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Don’t be a pain in the hip


Ida Rolph, the Yogi Berra of myofascial structural integration therapists, says “It is where it ain't.” What she means is that location where you feel pain can often be a symptomatic referral from an origin with a different anatomical address altogether. Yes that was triple A alliteration and I’m just getting warmed up, and THAT was two baseball jargon references for Mr. Berra. Stay with me kids, I move quick…

Hip pain generally presents one of three ways; in the front, on the side, or in the back, specifically the medial glute area. If you have hip pain this is important because it tells us a lot about the root cause of that pain and how to treat it. Again this is generally speaking.

Hip pain that presents from the backside is typically muscular in origin and can impact the sciatic nerve. We will pass on that for today. Hip pain that presents in the front is what we call “true” hip pain, and here you probably want to see a doc and get an x-ray. We are definitely passing on that for today. But hip pain that presents on the side is a hobbled hipped horse of a different color (yes, that was a shameless triple H alliteration and if there was such a thing as a triple H ball club I would be the Yogi Berra of Medical Exercise Specialist bloggers, but alas…)

The iliotibial band is an incredibly thick, strong, stubborn strip of fascia that runs from the hip (iliac crest) and glute area to the knee cap and tibia, hence the name. Tight IT Bands can do terrible things to knees and hips and backs and feet and checkbooks and moods and marital bliss and really ruin your day.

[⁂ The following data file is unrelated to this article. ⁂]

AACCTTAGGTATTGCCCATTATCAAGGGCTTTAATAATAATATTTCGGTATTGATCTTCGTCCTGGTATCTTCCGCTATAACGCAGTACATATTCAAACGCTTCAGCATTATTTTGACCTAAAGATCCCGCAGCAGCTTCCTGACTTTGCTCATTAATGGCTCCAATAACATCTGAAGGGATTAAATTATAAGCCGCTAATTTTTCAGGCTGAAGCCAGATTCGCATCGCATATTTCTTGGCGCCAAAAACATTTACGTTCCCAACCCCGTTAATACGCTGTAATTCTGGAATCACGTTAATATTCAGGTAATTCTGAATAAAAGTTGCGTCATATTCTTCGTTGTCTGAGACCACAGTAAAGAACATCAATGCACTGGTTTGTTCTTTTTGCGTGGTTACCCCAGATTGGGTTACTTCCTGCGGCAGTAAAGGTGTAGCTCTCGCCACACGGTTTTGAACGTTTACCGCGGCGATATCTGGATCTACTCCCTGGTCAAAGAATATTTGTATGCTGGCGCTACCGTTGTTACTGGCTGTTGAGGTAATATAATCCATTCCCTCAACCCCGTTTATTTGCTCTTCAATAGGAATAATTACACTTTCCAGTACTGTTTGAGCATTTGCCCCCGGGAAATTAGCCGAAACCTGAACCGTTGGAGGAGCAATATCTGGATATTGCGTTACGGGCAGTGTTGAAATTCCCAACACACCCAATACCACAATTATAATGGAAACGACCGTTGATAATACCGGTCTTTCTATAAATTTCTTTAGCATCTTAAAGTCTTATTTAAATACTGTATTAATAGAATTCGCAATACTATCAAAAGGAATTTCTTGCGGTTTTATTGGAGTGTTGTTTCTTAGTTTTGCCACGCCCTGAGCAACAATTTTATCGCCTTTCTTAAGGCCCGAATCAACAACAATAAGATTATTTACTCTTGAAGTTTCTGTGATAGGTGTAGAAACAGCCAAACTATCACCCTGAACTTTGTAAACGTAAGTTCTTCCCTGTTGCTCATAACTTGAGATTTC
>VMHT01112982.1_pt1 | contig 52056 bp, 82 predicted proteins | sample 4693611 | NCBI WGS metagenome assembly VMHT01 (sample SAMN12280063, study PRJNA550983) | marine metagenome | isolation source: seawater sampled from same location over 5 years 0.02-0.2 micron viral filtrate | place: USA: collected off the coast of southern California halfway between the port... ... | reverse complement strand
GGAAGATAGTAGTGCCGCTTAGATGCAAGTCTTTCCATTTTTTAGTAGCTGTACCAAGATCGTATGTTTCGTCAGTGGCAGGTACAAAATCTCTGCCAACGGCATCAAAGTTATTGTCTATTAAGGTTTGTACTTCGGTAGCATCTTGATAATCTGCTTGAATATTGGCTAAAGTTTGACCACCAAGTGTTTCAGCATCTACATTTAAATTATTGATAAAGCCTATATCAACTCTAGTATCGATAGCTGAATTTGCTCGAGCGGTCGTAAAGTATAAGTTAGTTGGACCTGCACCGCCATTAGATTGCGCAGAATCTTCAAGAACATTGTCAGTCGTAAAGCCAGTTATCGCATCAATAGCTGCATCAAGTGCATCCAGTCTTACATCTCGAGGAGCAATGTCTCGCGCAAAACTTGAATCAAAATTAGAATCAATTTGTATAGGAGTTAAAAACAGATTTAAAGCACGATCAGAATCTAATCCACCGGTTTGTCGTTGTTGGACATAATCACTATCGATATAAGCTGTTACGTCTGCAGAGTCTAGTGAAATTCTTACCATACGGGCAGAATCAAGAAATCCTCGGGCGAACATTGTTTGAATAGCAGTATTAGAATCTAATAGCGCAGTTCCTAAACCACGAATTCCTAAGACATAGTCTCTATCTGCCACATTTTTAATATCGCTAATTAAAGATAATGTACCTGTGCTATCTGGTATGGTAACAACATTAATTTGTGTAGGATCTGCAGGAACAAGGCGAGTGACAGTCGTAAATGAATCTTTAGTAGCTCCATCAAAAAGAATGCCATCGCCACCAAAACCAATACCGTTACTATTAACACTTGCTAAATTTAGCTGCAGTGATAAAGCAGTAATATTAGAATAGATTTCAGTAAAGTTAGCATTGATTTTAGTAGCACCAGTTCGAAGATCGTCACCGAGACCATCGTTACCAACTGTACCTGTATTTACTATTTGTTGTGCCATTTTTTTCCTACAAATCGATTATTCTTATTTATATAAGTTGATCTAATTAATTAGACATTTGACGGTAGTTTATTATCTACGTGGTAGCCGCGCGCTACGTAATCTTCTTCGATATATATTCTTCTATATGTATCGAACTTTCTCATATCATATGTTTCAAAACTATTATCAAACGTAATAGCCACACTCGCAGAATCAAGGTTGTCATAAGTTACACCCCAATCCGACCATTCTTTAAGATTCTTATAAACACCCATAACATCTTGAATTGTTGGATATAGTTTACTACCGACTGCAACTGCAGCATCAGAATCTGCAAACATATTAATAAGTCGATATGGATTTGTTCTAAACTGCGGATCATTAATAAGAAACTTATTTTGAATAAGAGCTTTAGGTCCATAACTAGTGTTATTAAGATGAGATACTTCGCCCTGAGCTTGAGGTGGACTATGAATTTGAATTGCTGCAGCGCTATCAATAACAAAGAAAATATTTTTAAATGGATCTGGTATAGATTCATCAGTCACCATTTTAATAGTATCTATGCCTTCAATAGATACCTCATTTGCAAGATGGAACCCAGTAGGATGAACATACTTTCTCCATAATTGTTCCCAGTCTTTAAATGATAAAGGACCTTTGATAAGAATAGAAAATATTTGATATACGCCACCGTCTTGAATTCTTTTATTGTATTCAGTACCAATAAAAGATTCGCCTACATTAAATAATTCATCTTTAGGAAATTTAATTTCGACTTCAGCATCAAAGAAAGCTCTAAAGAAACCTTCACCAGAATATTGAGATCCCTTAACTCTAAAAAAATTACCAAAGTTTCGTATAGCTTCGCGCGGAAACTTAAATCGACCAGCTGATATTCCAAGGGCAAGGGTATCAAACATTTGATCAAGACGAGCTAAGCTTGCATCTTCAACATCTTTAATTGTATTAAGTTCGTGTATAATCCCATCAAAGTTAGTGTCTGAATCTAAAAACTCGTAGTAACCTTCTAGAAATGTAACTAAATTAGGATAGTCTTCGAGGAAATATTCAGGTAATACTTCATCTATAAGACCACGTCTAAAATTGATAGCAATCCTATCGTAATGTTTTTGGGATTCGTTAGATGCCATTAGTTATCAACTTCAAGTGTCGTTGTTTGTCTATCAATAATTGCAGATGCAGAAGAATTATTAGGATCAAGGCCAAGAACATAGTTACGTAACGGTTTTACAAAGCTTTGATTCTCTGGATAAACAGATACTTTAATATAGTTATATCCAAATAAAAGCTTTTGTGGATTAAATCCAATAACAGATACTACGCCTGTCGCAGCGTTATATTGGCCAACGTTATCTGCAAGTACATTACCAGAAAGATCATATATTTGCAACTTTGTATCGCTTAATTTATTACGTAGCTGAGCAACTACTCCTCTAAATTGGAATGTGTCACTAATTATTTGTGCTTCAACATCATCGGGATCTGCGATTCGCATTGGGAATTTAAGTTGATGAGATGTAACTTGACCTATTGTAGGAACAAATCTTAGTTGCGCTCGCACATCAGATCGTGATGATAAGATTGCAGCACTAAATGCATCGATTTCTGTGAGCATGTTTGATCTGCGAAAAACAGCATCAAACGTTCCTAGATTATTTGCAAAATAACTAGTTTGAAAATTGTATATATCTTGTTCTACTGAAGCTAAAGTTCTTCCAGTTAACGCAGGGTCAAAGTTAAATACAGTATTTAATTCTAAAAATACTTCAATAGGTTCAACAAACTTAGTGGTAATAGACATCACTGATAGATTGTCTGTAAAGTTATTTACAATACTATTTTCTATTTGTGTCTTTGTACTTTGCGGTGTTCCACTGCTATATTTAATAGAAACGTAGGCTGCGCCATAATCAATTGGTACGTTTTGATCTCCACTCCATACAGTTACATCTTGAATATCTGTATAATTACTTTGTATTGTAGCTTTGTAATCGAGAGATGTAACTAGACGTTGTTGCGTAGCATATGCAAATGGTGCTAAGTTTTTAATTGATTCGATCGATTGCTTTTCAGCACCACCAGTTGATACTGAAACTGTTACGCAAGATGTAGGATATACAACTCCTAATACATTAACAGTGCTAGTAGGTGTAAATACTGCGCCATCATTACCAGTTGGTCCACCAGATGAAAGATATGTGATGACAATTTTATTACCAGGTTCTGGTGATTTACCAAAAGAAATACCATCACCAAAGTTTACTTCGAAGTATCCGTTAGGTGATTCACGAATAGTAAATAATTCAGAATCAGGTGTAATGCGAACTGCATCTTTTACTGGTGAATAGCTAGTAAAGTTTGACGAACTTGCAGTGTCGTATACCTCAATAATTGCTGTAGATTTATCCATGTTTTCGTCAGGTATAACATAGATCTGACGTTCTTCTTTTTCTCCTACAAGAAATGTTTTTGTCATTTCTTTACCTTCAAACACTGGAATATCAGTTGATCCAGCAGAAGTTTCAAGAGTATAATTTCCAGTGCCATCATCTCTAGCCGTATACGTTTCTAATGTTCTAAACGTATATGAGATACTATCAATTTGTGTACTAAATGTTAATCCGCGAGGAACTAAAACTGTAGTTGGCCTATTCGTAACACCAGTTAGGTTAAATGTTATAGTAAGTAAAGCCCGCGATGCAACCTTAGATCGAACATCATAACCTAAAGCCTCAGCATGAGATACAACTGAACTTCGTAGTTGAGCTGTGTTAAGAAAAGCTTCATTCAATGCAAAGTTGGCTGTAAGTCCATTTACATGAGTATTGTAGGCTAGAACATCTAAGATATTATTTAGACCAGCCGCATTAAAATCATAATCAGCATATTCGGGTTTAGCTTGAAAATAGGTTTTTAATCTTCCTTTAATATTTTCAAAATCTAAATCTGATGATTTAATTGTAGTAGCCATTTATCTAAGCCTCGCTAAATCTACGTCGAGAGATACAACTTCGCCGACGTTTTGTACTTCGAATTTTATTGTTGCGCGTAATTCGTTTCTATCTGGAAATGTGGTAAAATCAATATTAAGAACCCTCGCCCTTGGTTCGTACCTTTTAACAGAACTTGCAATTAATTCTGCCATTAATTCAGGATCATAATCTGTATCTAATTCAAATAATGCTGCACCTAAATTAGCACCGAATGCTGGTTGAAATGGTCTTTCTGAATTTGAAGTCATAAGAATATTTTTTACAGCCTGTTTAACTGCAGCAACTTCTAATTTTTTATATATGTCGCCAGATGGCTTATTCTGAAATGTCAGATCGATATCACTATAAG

Case in point – mystery lady comes in to our facility with her husband. She has not slept through the night for six weeks, complaining of hip pain that presents on the side. She sees an orthopedic surgeon, who tells her she has an impinged nerve in her back and needs surgery. She comes in with no appointment as she was in the neighborhood having just had her preoperative anesthesiologist meeting, because she is going to have surgery on her spine to fix her hip pain.

She sits down in a chair as we talk. I sit down on the floor next to her chair as we talk. Based on the information she has given me I stick my elbow in the side of her leg. Later the fire department was able to extract her from the ceiling tiles (now I keep my own ladder) and her husband was impressed with the velocity at which she shot out of the chair, but the point was made. Mystery woman had a bad case IT Band Friction Syndrome. I worked on her for five minutes. Honestly; five minutes. The next morning she called to report that she had slept through the night pain free for the first time in six weeks. She cancelled her surgery. The cautionary tale here is this – I see that same scenario, or variations on it, maybe a dozen times a month. Even Yogi Berra would agree that that is no joke.

Andy Baxter is a Medical Exercise Specialist and author of Racing Yesterday, www.racingyesterday.com


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